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  • Dr. Amber Ufford

Maintaining Connection with Your Pre-Teen or Teen

Updated: 2 days ago

Being an adolescent isn't easy. Due to the rapid physical and cognitive development during this phase, they are dealing with drastic changes to their bodies and brains, which can be confusing on even the best days. They also face in increase in academic demands, social pressure to "fit in," and are often caught between wanting to exert their independence and also still needing to rely on their parents for many things. Teens are also more likely to struggle with depression, substance use, and anxiety disorders compared to when they were younger.


A sad female teenager sits on a couch with her legs drawn up, facing toward a window

Interestingly, one of the most significant factors that can buffer against the rising likelihood of mental health challenges is the quality of the parent-child relationship. In fact, this developmental stage is a crucial time for parents to nurture their bond and maintain a strong, healthy relationship with their teen, which can add a layer of protection during these formative years.


Here are some effective strategies to help you connect with your adolescent or pre-teen:


1. Establish Open Communication

Open communication is the cornerstone of any strong relationship. Encourage honest and open discussions by creating a safe environment where your child feels comfortable sharing their feelings without fear of judgment. Show genuine interest in their daily lives, ask open-ended questions, and listen actively (phone down and TV off!). Remember, communication is not just about talking but also about listening.

2. Respect Their Need for Independence

As children enter adolescence, their desire for independence increases. It’s important for parents to respect this natural progression. Provide opportunities for your teen to make choices and take on responsibilities. Identify household tasks and errands that they can begin doing on their own, with little or no help from you. This not only boosts their confidence but also helps them develop critical decision-making skills.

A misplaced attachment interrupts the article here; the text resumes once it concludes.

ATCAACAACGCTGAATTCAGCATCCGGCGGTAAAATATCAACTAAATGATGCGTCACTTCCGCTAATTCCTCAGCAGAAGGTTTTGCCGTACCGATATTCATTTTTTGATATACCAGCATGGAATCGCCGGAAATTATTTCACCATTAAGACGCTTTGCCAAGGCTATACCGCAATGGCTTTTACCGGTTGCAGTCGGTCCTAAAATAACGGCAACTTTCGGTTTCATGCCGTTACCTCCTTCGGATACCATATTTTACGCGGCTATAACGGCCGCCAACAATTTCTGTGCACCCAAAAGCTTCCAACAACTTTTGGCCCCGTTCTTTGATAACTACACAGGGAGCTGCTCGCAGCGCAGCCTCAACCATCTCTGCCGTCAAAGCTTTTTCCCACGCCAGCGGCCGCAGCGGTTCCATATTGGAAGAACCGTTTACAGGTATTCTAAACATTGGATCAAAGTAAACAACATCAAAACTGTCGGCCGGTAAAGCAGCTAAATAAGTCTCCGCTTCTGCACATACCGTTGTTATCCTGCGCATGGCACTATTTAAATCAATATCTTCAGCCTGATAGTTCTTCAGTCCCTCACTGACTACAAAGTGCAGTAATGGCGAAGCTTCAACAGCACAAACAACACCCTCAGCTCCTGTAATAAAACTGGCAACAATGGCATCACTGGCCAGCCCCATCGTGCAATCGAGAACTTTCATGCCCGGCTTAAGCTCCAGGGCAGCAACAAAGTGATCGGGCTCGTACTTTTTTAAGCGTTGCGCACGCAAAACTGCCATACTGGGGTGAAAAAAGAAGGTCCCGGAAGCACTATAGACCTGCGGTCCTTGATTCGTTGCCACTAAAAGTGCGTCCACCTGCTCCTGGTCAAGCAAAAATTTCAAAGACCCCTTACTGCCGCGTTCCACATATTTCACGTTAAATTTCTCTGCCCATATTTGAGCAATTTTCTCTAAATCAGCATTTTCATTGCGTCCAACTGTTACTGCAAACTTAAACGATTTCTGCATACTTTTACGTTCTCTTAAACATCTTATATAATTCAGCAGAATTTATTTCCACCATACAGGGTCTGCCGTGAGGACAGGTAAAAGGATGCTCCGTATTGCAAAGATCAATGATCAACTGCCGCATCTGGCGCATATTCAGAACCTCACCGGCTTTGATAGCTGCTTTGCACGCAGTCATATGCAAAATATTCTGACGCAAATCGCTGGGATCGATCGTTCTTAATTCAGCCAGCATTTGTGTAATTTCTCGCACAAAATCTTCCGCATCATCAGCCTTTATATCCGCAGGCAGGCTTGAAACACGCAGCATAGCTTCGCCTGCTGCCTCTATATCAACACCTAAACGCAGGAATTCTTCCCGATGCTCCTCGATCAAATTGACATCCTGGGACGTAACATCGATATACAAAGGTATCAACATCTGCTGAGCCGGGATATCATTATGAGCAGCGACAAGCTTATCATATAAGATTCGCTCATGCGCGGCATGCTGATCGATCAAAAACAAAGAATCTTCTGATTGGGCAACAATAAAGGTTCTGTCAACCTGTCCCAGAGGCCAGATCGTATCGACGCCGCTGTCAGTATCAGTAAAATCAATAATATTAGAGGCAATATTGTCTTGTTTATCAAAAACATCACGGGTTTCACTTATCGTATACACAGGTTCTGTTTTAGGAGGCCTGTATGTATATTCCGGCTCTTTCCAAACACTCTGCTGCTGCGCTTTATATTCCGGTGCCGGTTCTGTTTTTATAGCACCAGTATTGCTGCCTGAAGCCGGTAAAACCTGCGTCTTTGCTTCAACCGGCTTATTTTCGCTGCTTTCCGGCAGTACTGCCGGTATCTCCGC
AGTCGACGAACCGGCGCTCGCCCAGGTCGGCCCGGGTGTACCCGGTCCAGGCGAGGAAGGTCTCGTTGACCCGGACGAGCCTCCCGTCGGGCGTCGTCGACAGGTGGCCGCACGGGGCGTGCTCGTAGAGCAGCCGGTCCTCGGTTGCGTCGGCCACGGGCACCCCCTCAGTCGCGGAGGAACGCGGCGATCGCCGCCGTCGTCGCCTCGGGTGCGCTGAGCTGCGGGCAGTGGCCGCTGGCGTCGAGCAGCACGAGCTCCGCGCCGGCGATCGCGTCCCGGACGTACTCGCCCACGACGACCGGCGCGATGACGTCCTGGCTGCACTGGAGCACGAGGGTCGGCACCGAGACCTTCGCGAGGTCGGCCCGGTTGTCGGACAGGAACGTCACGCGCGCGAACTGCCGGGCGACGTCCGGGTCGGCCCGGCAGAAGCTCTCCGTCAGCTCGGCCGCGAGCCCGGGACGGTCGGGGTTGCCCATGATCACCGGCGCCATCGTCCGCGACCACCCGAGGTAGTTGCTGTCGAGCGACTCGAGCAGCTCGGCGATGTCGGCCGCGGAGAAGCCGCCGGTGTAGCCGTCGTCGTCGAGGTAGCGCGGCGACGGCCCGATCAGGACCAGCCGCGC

A group of happy teenagers are gathering in a park

3. Spend Quality Time Together

Despite their growing independence, adolescents still need quality time with their parents. Find activities that both of you enjoy and set aside time to engage in these together. It could be as simple as a weekly game night, cooking a meal together, or engaging in a shared hobby. Make sure to keep this time free from criticism or questions about school or friends, and instead focus on what you enjoy about your teen. This time spent together strengthens your bond and shows your pre-teen or adolescent that they are a valued part of the family.


4. Support Their Interests and Endeavors

Showing interest in and supporting your child’s passions communicates that you care about their happiness and well-being. Attend their events, whether it’s a sports game, a school play, or an art exhibition. Celebrate their efforts and achievements, and be a comforting presence during setbacks.



Parents and other supporters slap hand with teen athletes as they run by the side of a soccer field